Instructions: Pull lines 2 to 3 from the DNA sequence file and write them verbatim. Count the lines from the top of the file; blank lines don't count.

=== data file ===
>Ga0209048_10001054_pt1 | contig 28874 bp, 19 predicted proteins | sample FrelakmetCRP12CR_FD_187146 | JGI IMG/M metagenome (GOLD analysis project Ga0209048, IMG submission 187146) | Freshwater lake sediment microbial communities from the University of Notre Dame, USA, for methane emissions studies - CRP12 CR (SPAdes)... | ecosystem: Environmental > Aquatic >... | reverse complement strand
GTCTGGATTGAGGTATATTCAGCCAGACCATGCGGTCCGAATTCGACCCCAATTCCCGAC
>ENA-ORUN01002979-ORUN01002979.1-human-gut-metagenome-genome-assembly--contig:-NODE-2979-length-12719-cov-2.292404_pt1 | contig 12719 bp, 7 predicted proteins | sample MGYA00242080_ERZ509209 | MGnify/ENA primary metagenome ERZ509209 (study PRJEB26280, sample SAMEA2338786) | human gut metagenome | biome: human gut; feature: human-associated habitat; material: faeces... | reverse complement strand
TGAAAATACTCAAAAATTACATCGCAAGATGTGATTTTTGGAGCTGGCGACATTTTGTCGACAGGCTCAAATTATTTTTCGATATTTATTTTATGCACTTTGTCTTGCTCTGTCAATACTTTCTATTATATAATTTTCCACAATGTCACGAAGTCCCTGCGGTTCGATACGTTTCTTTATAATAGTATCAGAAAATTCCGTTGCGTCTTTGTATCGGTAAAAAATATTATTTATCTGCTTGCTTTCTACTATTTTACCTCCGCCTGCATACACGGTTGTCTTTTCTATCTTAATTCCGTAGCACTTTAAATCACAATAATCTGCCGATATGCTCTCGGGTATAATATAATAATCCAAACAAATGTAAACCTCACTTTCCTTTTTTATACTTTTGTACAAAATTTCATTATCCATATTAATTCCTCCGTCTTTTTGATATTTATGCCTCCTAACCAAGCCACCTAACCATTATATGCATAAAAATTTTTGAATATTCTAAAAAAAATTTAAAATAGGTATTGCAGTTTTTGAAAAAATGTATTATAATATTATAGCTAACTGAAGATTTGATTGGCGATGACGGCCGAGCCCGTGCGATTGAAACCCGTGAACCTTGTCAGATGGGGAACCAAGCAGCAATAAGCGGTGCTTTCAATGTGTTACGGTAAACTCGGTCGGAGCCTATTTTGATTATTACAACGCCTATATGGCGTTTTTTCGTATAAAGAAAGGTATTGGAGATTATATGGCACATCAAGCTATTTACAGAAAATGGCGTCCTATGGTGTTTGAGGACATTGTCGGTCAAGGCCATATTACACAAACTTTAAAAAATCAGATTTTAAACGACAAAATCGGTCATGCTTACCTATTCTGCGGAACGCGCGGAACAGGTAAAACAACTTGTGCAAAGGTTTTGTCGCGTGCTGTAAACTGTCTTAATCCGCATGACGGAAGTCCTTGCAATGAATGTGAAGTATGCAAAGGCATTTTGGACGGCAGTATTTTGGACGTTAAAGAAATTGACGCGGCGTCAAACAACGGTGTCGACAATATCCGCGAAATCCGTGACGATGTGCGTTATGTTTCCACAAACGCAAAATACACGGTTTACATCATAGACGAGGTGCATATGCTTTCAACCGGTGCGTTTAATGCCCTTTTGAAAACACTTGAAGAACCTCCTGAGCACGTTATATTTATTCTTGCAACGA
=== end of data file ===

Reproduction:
GTCTGGATTGAGGTATATTCAGCCAGACCATGCGGTCCGAATTCGACCCCAATTCCCGAC
>ENA-ORUN01002979-ORUN01002979.1-human-gut-metagenome-genome-assembly--contig:-NODE-2979-length-12719-cov-2.292404_pt1 | contig 12719 bp, 7 predicted proteins | sample MGYA00242080_ERZ509209 | MGnify/ENA primary metagenome ERZ509209 (study PRJEB26280, sample SAMEA2338786) | human gut metagenome | biome: human gut; feature: human-associated habitat; material: faeces... | reverse complement strand